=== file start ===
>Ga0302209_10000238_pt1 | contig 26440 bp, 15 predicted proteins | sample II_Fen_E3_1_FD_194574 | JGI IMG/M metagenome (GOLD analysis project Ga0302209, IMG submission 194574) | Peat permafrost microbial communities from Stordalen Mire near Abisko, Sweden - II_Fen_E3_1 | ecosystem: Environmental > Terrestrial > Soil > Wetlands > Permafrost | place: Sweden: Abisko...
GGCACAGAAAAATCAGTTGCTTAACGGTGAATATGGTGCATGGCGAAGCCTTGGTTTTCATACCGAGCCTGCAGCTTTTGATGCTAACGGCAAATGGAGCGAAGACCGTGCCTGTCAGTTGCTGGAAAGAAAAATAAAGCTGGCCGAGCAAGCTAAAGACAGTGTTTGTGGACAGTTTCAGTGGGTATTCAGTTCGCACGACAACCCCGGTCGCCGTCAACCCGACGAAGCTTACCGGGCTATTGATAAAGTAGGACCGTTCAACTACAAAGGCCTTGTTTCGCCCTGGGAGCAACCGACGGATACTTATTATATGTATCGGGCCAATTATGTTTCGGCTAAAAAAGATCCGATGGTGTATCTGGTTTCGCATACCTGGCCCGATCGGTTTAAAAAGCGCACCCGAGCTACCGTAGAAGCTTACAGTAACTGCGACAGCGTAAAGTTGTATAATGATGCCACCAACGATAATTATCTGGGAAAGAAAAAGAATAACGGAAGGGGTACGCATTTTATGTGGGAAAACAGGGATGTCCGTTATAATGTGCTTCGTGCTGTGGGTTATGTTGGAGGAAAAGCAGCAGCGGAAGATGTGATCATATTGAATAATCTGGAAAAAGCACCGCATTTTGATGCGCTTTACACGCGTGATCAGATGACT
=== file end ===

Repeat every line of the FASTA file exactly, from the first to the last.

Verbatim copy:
>Ga0302209_10000238_pt1 | contig 26440 bp, 15 predicted proteins | sample II_Fen_E3_1_FD_194574 | JGI IMG/M metagenome (GOLD analysis project Ga0302209, IMG submission 194574) | Peat permafrost microbial communities from Stordalen Mire near Abisko, Sweden - II_Fen_E3_1 | ecosystem: Environmental > Terrestrial > Soil > Wetlands > Permafrost | place: Sweden: Abisko...
GGCACAGAAAAATCAGTTGCTTAACGGTGAATATGGTGCATGGCGAAGCCTTGGTTTTCATACCGAGCCTGCAGCTTTTGATGCTAACGGCAAATGGAGCGAAGACCGTGCCTGTCAGTTGCTGGAAAGAAAAATAAAGCTGGCCGAGCAAGCTAAAGACAGTGTTTGTGGACAGTTTCAGTGGGTATTCAGTTCGCACGACAACCCCGGTCGCCGTCAACCCGACGAAGCTTACCGGGCTATTGATAAAGTAGGACCGTTCAACTACAAAGGCCTTGTTTCGCCCTGGGAGCAACCGACGGATACTTATTATATGTATCGGGCCAATTATGTTTCGGCTAAAAAAGATCCGATGGTGTATCTGGTTTCGCATACCTGGCCCGATCGGTTTAAAAAGCGCACCCGAGCTACCGTAGAAGCTTACAGTAACTGCGACAGCGTAAAGTTGTATAATGATGCCACCAACGATAATTATCTGGGAAAGAAAAAGAATAACGGAAGGGGTACGCATTTTATGTGGGAAAACAGGGATGTCCGTTATAATGTGCTTCGTGCTGTGGGTTATGTTGGAGGAAAAGCAGCAGCGGAAGATGTGATCATATTGAATAATCTGGAAAAAGCACCGCATTTTGATGCGCTTTACACGCGTGATCAGATGACT